Vitamins, minerals, and nutrients play a critical role in keeping your heart healthy. Factors including habits, such as diet and exercise, and others beyond your control, like your genetics, all impact heart health.
While most people know that vitamins and minerals are essential for optimal health, many don’t realize which nutrients in particularly, are most impactful. The following vitamins and minerals all benefit the heart in different ways:
For example, coenzyme Q10 is an antioxidant that protects the heart and supports heart cell growth. And omega-3 fatty acids have been shown to lower the body’s level of triglycerides, which can lead to heart disease at high levels.
While all these nutrients — along with others — are essential to the heart, and magnesium and potassium are two of the most beneficial. Read on to learn why.
Magnesium and potassium are each vital to the health, strength and functionality of your heart. When your body experiences a prolonged deficiency, you can experience an increased risk of hypertension, cardiovascular disease, or even heart attack.
When considered separately, magnesium and potassium each play a key unique role. However, the benefits to heart health cannot be overstated when they work together.
According to the National Library of Medicine, magnesium may, directly and indirectly, reduce the incidence of cardiac arrhythmias in many people. In other words, a lack of magnesium can influence irregular heartbeat patterns in people.
Low magnesium can also interfere with the efficacy of some medications used to treat heart disease; when a person has low magnesium levels, heart medications may not work as well.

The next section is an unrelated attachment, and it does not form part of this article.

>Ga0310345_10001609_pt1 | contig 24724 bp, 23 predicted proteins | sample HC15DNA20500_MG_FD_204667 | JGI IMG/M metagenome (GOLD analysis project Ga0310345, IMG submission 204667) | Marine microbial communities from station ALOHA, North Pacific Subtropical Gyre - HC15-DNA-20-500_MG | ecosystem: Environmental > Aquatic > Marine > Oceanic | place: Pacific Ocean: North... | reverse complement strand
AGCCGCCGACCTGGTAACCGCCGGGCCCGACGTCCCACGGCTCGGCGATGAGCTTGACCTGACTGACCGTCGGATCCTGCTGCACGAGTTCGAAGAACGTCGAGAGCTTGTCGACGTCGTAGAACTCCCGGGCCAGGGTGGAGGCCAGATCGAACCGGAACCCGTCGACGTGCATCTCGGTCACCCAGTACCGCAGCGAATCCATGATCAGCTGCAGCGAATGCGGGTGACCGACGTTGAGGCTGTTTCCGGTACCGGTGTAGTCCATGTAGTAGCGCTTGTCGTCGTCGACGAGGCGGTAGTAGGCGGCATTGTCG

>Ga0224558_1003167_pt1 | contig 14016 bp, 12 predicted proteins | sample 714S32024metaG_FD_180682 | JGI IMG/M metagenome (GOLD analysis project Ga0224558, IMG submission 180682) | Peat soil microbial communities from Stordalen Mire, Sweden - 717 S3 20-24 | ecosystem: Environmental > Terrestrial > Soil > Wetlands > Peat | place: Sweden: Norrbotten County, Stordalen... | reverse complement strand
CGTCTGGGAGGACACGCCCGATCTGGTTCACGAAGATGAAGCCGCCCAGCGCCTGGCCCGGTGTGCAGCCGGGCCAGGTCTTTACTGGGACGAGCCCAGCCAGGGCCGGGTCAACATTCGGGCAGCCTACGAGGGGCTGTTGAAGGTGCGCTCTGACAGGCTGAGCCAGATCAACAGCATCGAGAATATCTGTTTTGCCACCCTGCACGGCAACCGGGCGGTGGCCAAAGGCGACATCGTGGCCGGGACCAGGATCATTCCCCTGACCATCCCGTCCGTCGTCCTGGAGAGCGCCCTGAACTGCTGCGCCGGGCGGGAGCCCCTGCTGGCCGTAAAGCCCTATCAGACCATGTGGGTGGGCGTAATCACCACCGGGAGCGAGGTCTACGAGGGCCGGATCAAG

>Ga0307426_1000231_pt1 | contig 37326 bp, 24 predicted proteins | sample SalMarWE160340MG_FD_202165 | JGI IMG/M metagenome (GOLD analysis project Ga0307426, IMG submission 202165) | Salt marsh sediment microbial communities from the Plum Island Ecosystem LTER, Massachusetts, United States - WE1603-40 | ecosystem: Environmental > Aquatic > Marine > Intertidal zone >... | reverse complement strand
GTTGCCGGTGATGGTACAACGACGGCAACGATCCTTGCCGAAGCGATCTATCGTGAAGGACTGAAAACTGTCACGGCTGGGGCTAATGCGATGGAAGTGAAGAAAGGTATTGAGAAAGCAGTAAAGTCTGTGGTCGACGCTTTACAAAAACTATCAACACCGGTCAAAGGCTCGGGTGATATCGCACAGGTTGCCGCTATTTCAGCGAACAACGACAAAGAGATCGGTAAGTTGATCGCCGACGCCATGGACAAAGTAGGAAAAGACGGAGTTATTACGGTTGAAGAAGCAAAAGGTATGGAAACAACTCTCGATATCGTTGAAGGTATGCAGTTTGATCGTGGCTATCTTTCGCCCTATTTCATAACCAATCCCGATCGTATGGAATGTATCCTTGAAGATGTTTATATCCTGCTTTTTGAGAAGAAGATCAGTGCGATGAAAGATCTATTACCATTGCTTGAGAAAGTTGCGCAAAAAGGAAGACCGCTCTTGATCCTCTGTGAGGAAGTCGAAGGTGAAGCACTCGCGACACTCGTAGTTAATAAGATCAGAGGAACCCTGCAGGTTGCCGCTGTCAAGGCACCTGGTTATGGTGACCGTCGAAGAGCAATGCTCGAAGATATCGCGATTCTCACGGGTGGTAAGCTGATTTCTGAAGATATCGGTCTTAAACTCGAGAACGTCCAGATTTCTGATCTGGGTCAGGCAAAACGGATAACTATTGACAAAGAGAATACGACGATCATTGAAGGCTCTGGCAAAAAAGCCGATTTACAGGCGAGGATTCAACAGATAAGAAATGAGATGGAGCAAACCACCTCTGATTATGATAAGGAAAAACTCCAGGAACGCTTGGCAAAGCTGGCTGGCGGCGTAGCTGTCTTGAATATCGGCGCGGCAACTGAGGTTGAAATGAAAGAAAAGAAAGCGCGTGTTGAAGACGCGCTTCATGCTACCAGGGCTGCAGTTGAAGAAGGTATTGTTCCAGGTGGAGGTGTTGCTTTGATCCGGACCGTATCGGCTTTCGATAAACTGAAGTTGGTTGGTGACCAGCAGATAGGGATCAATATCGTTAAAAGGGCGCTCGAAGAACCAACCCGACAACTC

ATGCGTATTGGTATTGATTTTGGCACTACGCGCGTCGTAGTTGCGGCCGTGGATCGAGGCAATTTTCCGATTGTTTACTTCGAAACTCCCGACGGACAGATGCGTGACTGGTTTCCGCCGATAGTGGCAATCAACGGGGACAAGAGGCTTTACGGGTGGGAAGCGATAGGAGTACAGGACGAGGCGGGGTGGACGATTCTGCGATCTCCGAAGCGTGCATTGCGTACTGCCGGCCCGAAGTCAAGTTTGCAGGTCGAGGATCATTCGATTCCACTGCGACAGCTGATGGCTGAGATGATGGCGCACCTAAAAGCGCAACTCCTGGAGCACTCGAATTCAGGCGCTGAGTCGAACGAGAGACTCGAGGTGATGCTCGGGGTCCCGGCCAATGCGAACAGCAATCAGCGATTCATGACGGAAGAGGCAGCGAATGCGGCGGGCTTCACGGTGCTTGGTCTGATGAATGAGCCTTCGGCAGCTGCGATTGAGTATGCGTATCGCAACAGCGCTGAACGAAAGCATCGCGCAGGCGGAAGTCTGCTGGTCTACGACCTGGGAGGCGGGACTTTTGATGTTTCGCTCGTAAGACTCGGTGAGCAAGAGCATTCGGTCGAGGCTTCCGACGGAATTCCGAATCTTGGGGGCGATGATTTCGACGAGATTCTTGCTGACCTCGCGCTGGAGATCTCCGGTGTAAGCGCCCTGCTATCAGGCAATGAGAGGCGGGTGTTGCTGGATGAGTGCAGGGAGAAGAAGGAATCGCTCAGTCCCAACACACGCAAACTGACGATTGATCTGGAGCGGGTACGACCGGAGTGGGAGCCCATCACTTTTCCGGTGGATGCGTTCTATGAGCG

Magnesium directly affects the balance of other ions and electrolytes in the body, including calcium, sodium, and others. Magnesium promotes a healthy, steady heart rhythm through the maintenance of these electrolytes.
The National Institutes of Health have found that increasing a person’s intake of potassium can have beneficial effects on the heart, including reducing the risk of heart disease, stroke, and high blood pressure.
Research has shown that low levels of this nutrient can cause the arteries to stiffen, and it can even cause calcification as well. Potassium helps relax blood vessels and rid the body of too much sodium.
When arteries calcify and stiffen, a serious condition may develop where the blood cannot flow through arteries as well as it should. Low potassium levels have also been linked to the activation of proteins in smooth muscles that negatively impact cell function.
According to Harvard University, potassium is vital for cells to function normally because it regulates heart rhythms, ensures proper synthesis of proteins and carbohydrate metabolization, and promotes healthy nerve and muscle function.
However, potassium isn’t able to do any of these jobs efficiently without magnesium. This is the critical link between these two ions and the heart — magnesium is critical to transporting potassium into the heart cells and optimizing heart health.
Certain medications can cause the body to excrete too much of either of these nutrients, especially diuretics like Lasix (furosemide), acid reflux medications like Prevacid (lansoprazole), and proton pump inhibitors like Nexium (esomeprazole).
In addition, as we age, the absorption of these ions decreases. Chronic kidney disease, alcoholism and many digestive disorders can also contribute to these deficiencies.
Eating a balanced diet is the best way to increase your intake of both of these nutrients. Good sources of magnesium include:
These foods are simple to incorporate into your diet, yet capable of greatly contributing to your heart health.
In addition, you can find healthy amounts of potassium in foods like:
One of the most important ways magnesium affects heart health is by serving as a “vehicle” for potassium. The risk of serious diseases can decrease when the body receives ample amounts of each.
Every volunteer receives all treatments and medical care related to the trial at no cost. Additionally, study participants may receive compensation for their time and travel.